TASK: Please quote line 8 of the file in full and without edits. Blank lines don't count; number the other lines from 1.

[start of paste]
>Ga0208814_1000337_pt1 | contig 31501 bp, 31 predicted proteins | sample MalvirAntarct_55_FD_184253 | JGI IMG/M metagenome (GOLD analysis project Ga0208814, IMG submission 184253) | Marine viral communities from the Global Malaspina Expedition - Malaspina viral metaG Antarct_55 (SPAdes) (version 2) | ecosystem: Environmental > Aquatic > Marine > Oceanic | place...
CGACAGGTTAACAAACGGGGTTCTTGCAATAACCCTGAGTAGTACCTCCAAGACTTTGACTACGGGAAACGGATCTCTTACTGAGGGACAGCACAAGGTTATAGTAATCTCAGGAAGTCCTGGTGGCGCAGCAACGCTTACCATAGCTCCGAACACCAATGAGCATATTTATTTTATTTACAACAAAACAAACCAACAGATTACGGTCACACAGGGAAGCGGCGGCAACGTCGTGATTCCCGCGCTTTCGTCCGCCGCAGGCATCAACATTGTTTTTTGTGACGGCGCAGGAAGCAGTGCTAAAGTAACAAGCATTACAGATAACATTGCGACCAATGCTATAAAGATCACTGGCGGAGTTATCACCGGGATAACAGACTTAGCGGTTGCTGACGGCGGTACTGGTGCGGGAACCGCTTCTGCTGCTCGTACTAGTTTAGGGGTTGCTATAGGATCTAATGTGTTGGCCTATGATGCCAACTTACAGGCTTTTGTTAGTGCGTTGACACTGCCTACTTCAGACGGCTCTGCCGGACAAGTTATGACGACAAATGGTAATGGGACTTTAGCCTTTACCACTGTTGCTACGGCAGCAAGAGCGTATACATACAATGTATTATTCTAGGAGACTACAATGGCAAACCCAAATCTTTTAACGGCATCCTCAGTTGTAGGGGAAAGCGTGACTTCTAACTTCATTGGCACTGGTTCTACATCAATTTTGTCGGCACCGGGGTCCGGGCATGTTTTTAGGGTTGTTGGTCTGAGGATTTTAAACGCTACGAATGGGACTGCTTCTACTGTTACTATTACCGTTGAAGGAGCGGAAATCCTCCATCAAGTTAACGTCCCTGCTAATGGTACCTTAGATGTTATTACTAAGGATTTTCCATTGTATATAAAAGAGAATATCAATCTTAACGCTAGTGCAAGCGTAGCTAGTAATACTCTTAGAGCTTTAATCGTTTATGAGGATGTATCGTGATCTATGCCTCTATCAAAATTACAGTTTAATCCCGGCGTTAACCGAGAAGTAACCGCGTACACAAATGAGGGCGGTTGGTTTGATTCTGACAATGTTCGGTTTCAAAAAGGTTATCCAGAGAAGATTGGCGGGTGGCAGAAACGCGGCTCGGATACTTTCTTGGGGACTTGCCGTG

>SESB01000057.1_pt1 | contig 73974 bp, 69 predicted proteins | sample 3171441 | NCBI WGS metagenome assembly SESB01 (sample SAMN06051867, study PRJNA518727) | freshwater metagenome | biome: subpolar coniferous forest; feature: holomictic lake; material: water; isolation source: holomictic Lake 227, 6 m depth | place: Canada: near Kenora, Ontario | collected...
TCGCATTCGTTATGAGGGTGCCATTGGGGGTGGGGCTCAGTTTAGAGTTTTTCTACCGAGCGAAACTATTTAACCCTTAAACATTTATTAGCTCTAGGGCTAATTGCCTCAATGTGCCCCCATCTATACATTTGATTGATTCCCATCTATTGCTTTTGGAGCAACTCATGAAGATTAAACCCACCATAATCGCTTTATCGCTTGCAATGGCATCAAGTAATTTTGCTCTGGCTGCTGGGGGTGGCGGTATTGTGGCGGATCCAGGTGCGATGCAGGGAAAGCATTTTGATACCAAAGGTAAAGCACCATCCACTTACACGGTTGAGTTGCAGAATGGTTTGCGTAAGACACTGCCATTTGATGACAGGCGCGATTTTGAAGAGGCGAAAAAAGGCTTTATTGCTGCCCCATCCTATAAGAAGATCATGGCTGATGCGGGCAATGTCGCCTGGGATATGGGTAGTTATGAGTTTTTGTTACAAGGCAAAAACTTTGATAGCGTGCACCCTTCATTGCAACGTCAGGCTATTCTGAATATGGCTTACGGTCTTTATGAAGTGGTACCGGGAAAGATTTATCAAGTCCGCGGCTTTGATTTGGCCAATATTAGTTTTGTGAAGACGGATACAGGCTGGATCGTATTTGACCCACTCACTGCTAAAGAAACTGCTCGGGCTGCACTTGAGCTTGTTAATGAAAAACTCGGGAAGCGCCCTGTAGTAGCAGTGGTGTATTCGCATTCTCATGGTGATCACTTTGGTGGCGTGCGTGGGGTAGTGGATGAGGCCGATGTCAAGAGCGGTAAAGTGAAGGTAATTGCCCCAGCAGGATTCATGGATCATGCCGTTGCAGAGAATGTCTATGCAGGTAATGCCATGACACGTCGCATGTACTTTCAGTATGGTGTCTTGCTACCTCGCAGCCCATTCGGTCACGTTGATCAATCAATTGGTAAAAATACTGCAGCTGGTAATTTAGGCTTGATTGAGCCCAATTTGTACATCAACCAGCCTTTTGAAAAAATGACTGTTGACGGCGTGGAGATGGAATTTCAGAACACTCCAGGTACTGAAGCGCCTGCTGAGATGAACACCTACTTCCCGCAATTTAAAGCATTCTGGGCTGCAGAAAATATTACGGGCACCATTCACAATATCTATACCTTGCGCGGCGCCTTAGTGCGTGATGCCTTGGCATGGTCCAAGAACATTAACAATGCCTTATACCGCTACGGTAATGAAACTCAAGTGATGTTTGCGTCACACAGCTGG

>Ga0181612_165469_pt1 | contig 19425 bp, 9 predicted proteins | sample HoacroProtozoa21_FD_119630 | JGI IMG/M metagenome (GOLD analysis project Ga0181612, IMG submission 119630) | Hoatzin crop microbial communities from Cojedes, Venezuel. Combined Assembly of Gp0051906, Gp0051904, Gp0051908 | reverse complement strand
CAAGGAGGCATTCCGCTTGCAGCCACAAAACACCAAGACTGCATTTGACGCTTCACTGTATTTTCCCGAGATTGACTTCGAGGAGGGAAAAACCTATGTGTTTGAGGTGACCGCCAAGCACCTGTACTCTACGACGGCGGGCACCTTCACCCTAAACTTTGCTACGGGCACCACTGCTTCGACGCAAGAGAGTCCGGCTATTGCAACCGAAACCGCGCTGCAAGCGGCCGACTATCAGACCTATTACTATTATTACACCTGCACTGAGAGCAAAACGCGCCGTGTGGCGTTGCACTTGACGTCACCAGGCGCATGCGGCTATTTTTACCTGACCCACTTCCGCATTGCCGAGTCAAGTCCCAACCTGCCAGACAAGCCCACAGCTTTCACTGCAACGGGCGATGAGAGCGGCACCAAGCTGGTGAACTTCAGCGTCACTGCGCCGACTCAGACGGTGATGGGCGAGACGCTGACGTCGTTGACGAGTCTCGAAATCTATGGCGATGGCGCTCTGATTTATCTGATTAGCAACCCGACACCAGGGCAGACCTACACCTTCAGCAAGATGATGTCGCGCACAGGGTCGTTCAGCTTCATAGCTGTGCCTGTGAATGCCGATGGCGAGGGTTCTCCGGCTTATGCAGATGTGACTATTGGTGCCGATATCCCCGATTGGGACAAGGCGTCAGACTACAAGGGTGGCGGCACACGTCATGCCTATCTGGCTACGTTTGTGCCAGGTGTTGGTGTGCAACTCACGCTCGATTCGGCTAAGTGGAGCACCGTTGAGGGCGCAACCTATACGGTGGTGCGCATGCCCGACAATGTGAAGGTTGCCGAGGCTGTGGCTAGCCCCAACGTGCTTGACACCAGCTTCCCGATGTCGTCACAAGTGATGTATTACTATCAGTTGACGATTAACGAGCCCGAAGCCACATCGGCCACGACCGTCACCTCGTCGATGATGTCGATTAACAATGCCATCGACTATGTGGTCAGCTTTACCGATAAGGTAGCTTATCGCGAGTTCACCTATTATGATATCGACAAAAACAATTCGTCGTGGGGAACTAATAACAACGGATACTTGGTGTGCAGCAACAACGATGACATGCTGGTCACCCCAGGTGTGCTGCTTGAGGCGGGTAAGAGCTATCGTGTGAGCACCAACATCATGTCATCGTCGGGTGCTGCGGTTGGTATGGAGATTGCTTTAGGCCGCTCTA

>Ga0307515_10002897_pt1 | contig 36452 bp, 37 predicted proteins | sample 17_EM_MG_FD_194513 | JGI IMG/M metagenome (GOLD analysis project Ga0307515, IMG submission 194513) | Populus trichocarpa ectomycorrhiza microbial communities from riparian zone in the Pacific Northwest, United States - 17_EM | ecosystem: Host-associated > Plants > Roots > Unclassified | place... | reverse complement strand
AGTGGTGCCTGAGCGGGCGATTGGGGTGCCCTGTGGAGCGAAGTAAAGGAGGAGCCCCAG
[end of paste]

AGTGGTGCCTGAGCGGGCGATTGGGGTGCCCTGTGGAGCGAAGTAAAGGAGGAGCCCCAG